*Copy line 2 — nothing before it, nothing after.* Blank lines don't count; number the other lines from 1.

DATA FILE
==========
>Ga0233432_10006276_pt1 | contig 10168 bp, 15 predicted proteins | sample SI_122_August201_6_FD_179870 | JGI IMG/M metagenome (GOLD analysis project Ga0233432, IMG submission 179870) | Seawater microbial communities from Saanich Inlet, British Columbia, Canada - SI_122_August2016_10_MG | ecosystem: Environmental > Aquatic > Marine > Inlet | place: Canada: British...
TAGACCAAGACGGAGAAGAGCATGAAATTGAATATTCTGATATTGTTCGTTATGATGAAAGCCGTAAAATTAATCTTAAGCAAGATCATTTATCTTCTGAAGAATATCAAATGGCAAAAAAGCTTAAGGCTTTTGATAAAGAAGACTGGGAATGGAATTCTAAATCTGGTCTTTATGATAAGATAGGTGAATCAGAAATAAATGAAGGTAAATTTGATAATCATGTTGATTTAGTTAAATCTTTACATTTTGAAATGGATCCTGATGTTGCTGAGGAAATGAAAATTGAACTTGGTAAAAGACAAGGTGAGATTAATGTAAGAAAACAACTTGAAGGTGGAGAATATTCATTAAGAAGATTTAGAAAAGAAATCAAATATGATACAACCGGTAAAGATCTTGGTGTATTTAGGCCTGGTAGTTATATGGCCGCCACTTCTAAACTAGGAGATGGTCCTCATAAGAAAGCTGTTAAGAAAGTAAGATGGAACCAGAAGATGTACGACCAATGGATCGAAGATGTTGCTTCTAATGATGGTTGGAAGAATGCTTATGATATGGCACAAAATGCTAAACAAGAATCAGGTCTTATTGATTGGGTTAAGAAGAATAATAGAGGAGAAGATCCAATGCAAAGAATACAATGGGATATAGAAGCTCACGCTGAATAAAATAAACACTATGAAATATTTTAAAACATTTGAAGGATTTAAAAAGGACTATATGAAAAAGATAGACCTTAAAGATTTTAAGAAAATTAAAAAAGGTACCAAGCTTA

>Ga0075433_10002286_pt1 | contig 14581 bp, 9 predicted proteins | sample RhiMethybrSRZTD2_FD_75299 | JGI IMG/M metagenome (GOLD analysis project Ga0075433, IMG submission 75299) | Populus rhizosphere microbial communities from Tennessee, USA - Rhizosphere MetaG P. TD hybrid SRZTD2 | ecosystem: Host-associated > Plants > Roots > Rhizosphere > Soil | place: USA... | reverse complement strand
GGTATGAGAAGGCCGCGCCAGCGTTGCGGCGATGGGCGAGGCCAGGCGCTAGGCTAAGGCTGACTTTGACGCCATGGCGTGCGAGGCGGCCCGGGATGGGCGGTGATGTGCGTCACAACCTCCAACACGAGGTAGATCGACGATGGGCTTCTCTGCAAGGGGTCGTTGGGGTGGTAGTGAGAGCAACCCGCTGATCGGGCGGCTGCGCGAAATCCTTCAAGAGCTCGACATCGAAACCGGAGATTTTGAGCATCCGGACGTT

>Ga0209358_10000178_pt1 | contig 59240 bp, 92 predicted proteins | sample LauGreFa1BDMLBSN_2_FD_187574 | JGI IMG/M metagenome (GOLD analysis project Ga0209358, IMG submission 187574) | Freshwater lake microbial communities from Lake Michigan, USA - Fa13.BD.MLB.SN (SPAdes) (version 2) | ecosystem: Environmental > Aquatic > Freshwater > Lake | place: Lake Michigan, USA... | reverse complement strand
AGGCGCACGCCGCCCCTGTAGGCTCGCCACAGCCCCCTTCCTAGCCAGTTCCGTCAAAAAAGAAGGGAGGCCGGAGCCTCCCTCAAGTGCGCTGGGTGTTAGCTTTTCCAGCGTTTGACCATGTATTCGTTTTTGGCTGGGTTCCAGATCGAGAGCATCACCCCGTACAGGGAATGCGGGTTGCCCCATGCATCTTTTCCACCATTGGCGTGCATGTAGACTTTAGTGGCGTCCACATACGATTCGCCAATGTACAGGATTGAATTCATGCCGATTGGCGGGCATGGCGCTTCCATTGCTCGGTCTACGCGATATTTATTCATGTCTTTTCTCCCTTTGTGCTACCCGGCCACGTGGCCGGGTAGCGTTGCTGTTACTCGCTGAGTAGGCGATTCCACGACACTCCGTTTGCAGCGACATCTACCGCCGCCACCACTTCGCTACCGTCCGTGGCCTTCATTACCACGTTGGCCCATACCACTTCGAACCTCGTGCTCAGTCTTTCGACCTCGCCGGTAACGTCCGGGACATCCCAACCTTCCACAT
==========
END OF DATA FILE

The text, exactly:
TAGACCAAGACGGAGAAGAGCATGAAATTGAATATTCTGATATTGTTCGTTATGATGAAAGCCGTAAAATTAATCTTAAGCAAGATCATTTATCTTCTGAAGAATATCAAATGGCAAAAAAGCTTAAGGCTTTTGATAAAGAAGACTGGGAATGGAATTCTAAATCTGGTCTTTATGATAAGATAGGTGAATCAGAAATAAATGAAGGTAAATTTGATAATCATGTTGATTTAGTTAAATCTTTACATTTTGAAATGGATCCTGATGTTGCTGAGGAAATGAAAATTGAACTTGGTAAAAGACAAGGTGAGATTAATGTAAGAAAACAACTTGAAGGTGGAGAATATTCATTAAGAAGATTTAGAAAAGAAATCAAATATGATACAACCGGTAAAGATCTTGGTGTATTTAGGCCTGGTAGTTATATGGCCGCCACTTCTAAACTAGGAGATGGTCCTCATAAGAAAGCTGTTAAGAAAGTAAGATGGAACCAGAAGATGTACGACCAATGGATCGAAGATGTTGCTTCTAATGATGGTTGGAAGAATGCTTATGATATGGCACAAAATGCTAAACAAGAATCAGGTCTTATTGATTGGGTTAAGAAGAATAATAGAGGAGAAGATCCAATGCAAAGAATACAATGGGATATAGAAGCTCACGCTGAATAAAATAAACACTATGAAATATTTTAAAACATTTGAAGGATTTAAAAAGGACTATATGAAAAAGATAGACCTTAAAGATTTTAAGAAAATTAAAAAAGGTACCAAGCTTA